3. We have lots of Bernie not actually socialists in Denver.
4. Colorado is dry. Skin splitting, bloody snot dry.
5. In Colorado, we have open-air patios and not screened-in containment areas.
6. Vegan nut jobs are plentiful here, sadly.
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Old 10-14-2015, 08:06 PM
 
Location: Salt Lake City
199 posts, read 179,595 times
Reputation: 269
Thanks for some honest insight, davebarnes. Surely, we vegan "nutjobs" aren't that terrible . I'm not the "throw blood on your fur" type of vegan. Maybe plant-based sounds more friendly? Yes, I can see what you mean regarding the school districts. The dryness...well...I'm not sure how that will work out; but, is it worse than living in the humidity of Satan's armpit?

Last edited by Shellybug; 10-14-2015 at 08:58 PM..
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Old 10-14-2015, 10:04 PM
 
3,793 posts, read 3,982,404 times
Reputation: 2561
Do you teach Spanish or other languages? If you teach Spanish I would guess there will be a lot of positions to compete for basically everywhere. Other languages, I'd guess would generate jobs mostly in the biggest, most urban, richest districts?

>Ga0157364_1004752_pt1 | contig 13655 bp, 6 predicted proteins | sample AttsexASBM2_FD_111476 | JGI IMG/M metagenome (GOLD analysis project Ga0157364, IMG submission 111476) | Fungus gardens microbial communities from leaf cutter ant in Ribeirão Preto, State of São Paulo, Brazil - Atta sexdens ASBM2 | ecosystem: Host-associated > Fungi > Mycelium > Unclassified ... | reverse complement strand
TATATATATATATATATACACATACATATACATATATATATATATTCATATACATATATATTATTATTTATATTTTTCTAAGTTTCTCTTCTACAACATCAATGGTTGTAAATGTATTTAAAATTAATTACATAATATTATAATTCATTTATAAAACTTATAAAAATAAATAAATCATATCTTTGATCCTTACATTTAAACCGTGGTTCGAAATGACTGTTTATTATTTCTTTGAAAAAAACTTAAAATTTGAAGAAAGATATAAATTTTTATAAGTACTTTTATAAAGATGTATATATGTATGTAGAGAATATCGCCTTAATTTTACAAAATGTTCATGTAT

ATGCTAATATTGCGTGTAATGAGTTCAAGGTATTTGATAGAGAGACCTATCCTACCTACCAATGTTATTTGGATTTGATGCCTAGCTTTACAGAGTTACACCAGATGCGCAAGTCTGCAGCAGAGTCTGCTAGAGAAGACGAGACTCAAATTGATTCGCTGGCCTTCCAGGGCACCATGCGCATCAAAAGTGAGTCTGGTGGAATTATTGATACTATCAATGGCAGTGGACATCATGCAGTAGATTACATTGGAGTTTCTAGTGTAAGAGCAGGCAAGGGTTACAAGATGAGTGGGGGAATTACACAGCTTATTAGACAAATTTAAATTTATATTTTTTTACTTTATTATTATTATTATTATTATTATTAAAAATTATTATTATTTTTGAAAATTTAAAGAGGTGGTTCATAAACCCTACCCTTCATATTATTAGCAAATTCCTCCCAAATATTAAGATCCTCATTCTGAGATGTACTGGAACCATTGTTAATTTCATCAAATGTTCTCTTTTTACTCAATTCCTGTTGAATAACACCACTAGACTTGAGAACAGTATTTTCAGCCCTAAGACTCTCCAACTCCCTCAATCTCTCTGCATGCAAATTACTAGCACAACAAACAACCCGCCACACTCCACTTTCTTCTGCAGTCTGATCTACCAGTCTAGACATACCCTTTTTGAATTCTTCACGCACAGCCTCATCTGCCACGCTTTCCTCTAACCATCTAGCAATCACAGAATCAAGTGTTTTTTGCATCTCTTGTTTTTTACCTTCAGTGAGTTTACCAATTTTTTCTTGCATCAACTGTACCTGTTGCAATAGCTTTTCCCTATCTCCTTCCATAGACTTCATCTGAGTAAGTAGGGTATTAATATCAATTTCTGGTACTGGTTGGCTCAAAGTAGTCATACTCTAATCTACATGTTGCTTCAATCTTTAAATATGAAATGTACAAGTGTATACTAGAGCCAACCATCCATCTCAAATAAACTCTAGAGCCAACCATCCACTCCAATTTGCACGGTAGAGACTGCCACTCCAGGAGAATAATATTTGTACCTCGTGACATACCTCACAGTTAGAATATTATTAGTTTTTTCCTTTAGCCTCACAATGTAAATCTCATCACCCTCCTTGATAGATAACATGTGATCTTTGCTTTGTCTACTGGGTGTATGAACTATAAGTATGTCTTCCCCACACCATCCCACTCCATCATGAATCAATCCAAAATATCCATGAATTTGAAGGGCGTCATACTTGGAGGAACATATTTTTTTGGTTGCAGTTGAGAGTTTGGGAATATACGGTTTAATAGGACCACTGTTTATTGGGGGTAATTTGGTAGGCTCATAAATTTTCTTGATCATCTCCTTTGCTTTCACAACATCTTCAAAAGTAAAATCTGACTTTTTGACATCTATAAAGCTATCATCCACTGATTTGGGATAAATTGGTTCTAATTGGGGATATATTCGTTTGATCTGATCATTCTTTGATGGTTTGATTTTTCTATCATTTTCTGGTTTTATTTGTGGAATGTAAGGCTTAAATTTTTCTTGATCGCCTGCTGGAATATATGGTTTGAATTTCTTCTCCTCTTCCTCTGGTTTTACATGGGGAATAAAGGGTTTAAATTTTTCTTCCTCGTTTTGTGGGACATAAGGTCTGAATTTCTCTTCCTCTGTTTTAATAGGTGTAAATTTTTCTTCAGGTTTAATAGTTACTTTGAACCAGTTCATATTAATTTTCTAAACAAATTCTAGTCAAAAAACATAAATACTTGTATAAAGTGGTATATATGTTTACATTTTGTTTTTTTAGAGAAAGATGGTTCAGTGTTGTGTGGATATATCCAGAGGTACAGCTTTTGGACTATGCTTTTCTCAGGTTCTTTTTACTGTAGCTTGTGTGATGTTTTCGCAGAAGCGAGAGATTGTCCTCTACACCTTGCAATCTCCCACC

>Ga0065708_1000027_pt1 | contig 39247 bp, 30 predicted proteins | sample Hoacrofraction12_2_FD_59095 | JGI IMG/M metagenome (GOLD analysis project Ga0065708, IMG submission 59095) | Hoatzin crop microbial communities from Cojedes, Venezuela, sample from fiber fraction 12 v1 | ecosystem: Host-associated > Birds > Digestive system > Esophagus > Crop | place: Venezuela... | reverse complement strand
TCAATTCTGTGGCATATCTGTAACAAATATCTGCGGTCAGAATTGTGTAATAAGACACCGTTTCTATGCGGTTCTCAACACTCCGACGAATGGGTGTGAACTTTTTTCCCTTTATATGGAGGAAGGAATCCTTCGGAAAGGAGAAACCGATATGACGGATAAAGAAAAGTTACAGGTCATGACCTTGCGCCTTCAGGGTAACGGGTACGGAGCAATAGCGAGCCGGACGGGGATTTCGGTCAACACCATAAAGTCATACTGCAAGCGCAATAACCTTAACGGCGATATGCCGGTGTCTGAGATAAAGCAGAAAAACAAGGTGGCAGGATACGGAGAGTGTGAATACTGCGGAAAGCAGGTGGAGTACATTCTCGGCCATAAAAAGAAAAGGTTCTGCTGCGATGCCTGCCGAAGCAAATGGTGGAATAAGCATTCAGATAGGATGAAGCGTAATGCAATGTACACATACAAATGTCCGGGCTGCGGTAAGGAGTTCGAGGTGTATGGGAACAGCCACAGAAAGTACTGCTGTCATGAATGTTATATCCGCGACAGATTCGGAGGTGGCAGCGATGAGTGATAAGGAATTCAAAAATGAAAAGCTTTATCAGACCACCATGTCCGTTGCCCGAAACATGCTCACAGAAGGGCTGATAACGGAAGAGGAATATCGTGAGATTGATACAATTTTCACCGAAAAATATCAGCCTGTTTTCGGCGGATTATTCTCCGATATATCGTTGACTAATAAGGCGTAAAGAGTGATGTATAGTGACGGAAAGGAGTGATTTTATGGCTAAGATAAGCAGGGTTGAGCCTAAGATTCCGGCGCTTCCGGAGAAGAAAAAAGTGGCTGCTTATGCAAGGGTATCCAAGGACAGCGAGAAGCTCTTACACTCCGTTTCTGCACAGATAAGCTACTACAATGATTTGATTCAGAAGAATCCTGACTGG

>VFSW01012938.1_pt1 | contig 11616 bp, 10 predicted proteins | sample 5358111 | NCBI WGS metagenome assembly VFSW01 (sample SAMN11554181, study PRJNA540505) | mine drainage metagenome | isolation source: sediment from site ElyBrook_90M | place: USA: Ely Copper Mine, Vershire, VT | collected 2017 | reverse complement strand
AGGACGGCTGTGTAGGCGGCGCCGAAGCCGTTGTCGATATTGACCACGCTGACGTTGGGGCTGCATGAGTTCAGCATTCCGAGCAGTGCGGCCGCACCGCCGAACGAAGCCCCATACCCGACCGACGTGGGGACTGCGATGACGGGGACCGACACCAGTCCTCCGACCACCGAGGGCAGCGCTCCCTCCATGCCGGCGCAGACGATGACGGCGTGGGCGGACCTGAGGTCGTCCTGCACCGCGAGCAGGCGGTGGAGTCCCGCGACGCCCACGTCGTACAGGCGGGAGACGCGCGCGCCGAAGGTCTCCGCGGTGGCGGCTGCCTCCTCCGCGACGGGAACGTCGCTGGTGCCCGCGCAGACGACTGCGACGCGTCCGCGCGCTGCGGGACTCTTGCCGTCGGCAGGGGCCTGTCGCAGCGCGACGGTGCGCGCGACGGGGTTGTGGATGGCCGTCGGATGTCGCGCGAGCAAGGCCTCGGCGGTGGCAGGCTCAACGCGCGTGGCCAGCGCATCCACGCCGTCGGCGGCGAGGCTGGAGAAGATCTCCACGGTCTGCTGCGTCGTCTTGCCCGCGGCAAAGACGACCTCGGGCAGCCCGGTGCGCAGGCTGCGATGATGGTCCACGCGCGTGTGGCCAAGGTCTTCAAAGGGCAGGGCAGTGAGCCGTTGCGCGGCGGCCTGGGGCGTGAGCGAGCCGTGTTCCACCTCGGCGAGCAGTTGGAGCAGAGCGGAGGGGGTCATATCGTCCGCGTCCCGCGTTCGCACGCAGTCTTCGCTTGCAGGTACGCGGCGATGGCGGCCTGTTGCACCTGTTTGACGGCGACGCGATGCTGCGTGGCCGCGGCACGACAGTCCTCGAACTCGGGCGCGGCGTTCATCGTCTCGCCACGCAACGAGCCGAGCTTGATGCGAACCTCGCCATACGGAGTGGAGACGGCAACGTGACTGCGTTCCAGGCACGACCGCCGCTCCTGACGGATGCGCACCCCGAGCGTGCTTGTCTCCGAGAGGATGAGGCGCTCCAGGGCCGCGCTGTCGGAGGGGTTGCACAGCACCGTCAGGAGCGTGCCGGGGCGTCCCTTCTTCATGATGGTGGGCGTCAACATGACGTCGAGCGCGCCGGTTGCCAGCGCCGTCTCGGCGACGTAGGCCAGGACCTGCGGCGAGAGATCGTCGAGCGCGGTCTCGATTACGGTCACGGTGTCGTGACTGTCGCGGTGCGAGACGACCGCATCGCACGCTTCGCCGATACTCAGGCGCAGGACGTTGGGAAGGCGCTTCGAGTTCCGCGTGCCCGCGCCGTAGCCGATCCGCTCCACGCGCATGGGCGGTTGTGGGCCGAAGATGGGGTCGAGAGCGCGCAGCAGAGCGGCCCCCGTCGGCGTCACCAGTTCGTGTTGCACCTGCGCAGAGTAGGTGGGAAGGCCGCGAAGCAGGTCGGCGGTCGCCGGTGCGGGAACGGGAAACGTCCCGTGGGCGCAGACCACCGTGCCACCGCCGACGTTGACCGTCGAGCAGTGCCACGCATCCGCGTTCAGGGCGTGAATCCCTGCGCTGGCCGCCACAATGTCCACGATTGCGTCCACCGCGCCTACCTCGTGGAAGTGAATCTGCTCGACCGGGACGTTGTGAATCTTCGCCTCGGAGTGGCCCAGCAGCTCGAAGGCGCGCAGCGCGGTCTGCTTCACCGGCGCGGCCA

If you both start applying for jobs, you either can look to live within commuting distance of the first or best one landed or try the more difficult get both ahead of time and near each other. Either way jobs often come before picking housing. If you pursue any place besides the front range, the job search will be tougher.

Your brief description of desires for place mostly suggest Denver, Boulder, Fort Collins or near them. You will likely have to raise your rent budget 50plus% unless you'd consider places like Greeley or Littleton. Even in this tier a 3BR will probably cost a bit more. If you could get by with 2BR you might save $300-600 per month. If you want non front range suggestions, you need to specify size of community you would consider. Only about a dozen non front range places with over 10,000 people and only about half that over 25,000. One over 100,000.